fare away from the enticements of an
agreeable but enervating society.
NEW YORK SUN— Actually there 1»
no "nejrro domination" In any State or
this Union, and t) ere has been no danger
of any for many years past. SrvlarRe a per
centage of the nej-Toes are illiterate that
It is easy for any State to prevent it by
requiring an educa-ional qualification for
the franchise, which would be strictly con
TISER—To dis;ouraRe divorce effectively,
it must be im«le unfashionable, as well
as punishable ty every possible social and
ecclesiastical sanction that can be
brouRht to bear against it. and or these
the frown and penalty of Protestant Epis
copal authority Tisited upon Its fashiona
ble congregation;- is not the least.
These are illustrations of the rapidity with which
Pacific Ocean shipping is advancing, and as Congress
will in all probability pass the shipping bill this win
ter, the rate of expansion in the next few years will be
greatly increased. Thus it will be seen we are none
too early in arranging for an increase of wharf room,
and the city, the State and the railroads are to be con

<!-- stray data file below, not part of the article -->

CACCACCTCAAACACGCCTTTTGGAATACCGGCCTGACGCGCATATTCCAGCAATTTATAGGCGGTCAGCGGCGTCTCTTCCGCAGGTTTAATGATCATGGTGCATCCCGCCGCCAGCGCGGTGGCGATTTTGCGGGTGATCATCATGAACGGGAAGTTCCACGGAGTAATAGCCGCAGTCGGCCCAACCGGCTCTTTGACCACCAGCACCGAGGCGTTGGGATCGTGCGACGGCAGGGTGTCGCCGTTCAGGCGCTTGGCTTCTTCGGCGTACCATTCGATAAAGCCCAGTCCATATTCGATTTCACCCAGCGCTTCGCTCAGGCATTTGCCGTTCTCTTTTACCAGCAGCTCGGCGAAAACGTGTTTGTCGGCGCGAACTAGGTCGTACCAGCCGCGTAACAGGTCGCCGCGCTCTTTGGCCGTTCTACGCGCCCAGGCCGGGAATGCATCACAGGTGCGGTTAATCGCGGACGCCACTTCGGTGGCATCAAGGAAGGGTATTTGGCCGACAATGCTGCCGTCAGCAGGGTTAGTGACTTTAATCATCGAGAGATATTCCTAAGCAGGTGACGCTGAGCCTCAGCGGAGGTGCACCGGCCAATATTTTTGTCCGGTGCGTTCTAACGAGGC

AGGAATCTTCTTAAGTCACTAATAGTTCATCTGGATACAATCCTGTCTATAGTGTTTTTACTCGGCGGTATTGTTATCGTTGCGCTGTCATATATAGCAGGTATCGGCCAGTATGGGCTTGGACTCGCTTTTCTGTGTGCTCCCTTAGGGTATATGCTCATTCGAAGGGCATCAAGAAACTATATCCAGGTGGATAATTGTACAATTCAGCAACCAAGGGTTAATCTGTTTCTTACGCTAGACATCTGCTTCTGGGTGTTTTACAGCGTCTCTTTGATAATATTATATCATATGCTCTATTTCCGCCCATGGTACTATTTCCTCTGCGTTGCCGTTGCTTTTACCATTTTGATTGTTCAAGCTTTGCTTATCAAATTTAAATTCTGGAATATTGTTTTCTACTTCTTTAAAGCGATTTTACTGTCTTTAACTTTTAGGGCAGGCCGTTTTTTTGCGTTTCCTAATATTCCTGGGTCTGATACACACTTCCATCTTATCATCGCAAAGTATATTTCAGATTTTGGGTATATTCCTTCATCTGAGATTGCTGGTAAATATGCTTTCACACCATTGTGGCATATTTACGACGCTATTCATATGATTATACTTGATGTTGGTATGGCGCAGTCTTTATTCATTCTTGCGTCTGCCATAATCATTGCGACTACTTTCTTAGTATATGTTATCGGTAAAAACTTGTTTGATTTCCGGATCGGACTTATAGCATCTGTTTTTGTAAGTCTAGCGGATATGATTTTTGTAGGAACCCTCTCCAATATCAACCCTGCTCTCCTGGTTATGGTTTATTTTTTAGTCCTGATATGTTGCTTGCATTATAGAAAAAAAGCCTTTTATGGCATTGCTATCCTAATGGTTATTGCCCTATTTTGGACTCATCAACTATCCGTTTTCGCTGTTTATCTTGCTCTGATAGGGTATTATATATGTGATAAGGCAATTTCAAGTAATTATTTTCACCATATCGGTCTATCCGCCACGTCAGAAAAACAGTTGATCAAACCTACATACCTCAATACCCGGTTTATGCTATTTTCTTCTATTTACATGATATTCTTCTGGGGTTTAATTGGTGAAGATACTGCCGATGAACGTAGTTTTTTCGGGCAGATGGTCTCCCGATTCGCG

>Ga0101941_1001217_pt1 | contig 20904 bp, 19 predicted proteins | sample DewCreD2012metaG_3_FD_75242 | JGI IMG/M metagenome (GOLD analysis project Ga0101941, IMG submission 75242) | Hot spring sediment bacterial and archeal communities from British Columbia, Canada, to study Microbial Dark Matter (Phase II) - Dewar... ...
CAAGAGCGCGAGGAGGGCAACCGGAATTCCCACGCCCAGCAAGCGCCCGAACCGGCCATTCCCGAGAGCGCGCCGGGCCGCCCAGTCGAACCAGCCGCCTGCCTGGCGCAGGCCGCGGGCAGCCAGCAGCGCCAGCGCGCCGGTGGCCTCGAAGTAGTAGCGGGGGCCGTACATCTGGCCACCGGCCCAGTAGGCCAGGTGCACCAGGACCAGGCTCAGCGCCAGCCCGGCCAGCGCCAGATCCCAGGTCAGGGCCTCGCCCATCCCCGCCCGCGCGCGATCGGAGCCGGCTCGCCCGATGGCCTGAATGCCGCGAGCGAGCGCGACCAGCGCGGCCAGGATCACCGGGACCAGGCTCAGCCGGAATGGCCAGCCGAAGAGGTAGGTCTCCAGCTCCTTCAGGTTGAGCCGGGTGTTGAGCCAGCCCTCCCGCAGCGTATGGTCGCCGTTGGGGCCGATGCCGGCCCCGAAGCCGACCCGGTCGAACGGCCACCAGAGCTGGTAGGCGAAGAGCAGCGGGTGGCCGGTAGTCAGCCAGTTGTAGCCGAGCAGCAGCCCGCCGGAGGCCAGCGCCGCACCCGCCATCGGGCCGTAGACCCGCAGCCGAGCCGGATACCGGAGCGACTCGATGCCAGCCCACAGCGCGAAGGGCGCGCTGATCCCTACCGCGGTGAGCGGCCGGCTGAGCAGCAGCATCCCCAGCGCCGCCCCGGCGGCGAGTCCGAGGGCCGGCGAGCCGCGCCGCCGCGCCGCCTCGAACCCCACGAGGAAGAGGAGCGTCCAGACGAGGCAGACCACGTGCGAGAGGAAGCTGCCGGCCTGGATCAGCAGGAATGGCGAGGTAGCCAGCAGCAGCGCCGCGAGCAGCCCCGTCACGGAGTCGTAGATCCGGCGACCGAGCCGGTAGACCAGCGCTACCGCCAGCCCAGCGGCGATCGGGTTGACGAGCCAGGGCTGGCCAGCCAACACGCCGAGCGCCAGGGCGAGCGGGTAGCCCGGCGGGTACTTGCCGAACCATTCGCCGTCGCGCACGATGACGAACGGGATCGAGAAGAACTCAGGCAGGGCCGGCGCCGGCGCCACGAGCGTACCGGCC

gratulated on the good prospect that such increase
will be speedily attained.
In commenting upon the need of increased wharf
age Mr. Irving M. Scott gave some 'figures that are
interesting. He said: "Since June of this year ves
sels aggregating 250,000 tons intended for use oh the
Pacific have been contracted for, and during the year
ending June 30 vessels were finished or contracted for
aggregating 350,000 tons. Among these were seventy
six steamers, of which ten are of 10,000 tons each.
Hill is having two monster steamers of 33,000 tons
loaded displacement built, the Pacific Mail two of
18.000 tons displacement, and there are on the ways
in this city two steamers of 16,500- tons loaded dis
placement for the American-Hawaiian Steamship
Company. John D. Spreckels is having three steam
ers ¦ of 6000 tons each built. Captain Dollar has a
large steamer on the ways, and • the Pacific Coast
Steamship Company is building a fast steamer to run
between San Francisco and Seattle."
The benefits to result from the establishment of a
railroad terminal at the basin are many. The first will
be the improvement of that section of the water front
and a large district of the city adjoining it. The in
creased wharfage that will result from the improve
ment will in itself be of immense advantage to us at
this juncture, when there is such urgent need of
greater facilities for shipping.
tion, who from the first have taken a keen interest in